But neither his call for civil-disobedience nor his proposals to enforce the local noise or the speed limits – nor the state’s own requirement for mufflers on truck engine brakes with $1,000 to $1,500 fines – found much support on the council, except from councilman Chuck Ogilby, who said he would support enforcement of existing noise and speed limits.
Other council members – despite being put on the spot by Moffet “for not being interested in solving this problem” – said they would be uncomfortable resorting to guerilla tactics or taking on the tall order of making expensive and contested noise and speed tickets stick.
“We’d be really asking for trouble,” said Town Councilwoman Diana Donovan in response to Moffet’s proposal to “slap up” Jersey barriers without CDOT’s consent. “That’s a safety issue.”
“With all the due respect for Greg’s fervor and frustration, going to war with CDOT isn’t going to beneficial in the long term on our behalf,” added Vail Mayor Ludwig Kurz.
Vail Police Chief Dwight Henninger, who attended the meeting, said noise and speed violations would be tricky to prove and increased enforcement on I-70 would open a whole new can of worms on other violations.
“It would be difficult to pick out which vehicle is creating the noise, pulling them out of traffic would take at least 30 minutes,” he said. “With engine brakes, we would have to have a reason to pull them over. We couldn’t just do it to randomly inspect. You can’t see who has a muffler just from them going by.”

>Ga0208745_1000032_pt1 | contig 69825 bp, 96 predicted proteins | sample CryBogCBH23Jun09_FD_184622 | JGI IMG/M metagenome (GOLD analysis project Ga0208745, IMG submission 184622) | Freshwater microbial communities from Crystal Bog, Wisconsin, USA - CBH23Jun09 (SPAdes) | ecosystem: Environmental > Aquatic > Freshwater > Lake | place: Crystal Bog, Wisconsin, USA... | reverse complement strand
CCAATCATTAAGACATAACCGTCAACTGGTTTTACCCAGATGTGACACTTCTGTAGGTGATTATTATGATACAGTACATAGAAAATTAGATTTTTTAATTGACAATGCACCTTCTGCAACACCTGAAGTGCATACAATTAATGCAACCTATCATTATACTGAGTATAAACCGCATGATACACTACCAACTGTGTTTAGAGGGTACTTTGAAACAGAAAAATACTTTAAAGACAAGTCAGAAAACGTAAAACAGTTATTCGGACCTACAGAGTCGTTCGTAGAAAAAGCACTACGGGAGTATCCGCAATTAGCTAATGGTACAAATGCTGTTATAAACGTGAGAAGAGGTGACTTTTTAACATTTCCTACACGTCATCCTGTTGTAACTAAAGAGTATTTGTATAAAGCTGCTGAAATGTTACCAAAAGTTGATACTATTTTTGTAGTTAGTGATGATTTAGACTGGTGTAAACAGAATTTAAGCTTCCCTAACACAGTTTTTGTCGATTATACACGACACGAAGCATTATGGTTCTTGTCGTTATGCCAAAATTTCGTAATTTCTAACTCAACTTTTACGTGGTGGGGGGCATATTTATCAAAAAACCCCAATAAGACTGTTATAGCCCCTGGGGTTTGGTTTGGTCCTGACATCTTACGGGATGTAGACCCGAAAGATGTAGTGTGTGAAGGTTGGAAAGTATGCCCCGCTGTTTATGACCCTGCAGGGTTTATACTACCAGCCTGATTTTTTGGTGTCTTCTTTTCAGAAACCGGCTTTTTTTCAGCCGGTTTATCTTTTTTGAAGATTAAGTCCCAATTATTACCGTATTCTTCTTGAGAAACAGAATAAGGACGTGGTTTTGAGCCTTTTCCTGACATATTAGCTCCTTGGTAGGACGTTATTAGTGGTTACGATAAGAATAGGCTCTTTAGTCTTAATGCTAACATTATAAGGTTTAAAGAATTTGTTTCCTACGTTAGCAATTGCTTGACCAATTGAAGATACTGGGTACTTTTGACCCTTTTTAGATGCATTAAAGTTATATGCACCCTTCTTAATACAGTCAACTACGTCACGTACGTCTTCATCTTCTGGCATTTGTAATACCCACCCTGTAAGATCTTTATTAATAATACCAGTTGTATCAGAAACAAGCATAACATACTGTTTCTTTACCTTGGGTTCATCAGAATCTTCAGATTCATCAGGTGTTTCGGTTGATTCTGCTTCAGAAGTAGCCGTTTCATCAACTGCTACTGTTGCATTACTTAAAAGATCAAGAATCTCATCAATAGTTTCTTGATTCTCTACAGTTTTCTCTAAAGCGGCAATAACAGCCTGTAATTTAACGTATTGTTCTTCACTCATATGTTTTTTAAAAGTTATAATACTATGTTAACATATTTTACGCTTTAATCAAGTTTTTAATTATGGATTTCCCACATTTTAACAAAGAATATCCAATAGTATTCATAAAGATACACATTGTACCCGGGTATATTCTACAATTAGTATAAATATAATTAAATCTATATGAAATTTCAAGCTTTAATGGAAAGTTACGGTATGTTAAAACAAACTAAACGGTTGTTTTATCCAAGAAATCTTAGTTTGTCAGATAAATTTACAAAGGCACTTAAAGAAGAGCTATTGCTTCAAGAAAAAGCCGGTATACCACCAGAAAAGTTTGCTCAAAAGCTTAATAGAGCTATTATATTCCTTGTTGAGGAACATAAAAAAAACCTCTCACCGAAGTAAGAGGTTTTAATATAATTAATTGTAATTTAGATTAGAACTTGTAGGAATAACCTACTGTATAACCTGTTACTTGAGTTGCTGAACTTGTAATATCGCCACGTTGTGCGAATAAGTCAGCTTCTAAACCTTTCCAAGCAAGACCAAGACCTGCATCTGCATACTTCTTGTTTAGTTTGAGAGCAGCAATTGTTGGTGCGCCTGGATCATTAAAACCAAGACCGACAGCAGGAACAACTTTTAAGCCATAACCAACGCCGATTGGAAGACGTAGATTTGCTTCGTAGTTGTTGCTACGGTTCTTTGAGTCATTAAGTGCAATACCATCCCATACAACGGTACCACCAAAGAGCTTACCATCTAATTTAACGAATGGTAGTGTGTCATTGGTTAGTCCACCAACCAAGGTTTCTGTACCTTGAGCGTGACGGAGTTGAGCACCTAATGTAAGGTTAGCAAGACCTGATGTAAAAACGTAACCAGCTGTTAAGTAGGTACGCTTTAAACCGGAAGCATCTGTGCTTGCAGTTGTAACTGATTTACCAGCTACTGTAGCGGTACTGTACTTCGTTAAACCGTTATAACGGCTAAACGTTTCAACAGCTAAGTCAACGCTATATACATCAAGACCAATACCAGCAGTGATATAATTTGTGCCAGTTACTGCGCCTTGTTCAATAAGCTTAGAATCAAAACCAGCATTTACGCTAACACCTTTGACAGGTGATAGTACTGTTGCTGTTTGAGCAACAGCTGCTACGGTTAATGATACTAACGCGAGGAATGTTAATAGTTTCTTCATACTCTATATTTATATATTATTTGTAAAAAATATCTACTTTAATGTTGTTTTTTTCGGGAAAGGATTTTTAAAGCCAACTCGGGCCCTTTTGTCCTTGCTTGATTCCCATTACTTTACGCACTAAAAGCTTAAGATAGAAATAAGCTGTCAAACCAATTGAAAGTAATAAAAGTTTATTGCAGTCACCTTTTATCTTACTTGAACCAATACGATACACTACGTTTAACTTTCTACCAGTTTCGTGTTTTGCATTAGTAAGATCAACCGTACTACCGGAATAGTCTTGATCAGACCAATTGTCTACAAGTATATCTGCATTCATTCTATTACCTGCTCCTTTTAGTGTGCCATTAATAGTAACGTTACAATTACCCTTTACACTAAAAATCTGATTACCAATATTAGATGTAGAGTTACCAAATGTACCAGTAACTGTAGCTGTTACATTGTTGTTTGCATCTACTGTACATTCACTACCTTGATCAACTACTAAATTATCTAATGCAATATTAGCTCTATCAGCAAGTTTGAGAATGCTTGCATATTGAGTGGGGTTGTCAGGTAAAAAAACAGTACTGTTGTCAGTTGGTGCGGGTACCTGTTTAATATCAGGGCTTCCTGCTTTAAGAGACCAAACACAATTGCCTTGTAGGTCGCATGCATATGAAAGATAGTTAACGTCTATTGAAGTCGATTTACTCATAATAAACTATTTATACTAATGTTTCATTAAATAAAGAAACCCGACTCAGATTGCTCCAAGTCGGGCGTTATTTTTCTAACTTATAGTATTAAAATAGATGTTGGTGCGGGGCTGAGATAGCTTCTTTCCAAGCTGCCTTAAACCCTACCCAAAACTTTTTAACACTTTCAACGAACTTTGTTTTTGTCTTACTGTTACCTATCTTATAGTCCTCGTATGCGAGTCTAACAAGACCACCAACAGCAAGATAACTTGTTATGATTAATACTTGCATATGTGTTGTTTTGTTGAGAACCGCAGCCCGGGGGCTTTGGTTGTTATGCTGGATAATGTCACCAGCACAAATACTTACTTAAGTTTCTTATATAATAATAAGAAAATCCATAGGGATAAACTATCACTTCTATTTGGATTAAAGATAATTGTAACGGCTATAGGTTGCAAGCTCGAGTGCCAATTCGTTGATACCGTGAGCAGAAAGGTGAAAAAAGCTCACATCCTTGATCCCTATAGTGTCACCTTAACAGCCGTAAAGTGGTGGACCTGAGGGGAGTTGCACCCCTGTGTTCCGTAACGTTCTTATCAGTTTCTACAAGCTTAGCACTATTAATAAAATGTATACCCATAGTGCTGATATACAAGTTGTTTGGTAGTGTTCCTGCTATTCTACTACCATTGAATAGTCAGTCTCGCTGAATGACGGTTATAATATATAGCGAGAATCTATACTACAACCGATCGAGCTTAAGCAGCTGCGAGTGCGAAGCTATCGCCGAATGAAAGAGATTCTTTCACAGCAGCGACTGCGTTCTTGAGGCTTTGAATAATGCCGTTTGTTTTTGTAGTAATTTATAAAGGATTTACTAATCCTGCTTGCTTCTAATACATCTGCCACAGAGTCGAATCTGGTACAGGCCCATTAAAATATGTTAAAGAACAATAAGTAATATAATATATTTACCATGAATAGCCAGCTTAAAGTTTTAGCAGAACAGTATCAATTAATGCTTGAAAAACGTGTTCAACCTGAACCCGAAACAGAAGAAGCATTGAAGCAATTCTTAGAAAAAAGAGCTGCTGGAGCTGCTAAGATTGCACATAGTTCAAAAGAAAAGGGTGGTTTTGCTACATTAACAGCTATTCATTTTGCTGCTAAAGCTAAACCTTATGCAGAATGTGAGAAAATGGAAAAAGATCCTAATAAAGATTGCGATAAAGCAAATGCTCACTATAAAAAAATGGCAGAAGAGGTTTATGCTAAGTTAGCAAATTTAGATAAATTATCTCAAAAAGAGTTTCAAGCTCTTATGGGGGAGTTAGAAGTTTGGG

Increased police presence would also require town law enforcement officers to pursue other violators on I-70 – a practice frowned upon by council members, who prefer to see town police officers protect and serve in town and leave the interstate to the Colorado State Patrol.
Coming up short on a short-term solution – despite a bit of shouting – the council’s majority once again opted for another possible, long-term solution.
Councilman Dick Cleveland – a former Vail police officer – suggested the town lobby CDOT for an extension of the 45 mph speed limit for vehicles heavier than 10,000 pounds – a limit already in place for stretches of I-70 descending from the Eisenhower Tunnel and Vail Pass.
“I think that is an idea well worth looking at,” Cleveland told his colleagues. “That’s a simple solution to a very complex problem,” he said adding that the lower speed limit should be extended all the way to Dowd Junction, where I-70 levels off.
With the majority of the council swayed – Moffet said he likes the idea but fears another solution pitch to CDOT was like “running ourselves into brick walls” – town staff will now pursue lowering the speed limit for trucks by 20 mph through town.
Even that probably won’t do much, however. According to Vail’s noise study by Washington Infrastructure Services Inc., it would muffle the noise by 0.7 decibels per 10 mph of speed reduction. Noise reductions of less than 3 decibels, meanwhile, are barely perceptible to the human ear.
Geraldine Haldner covers Vail, Minturn and Red Cliff. She can be reached at (970) 949-0555, ext. 602 or at email@example.com.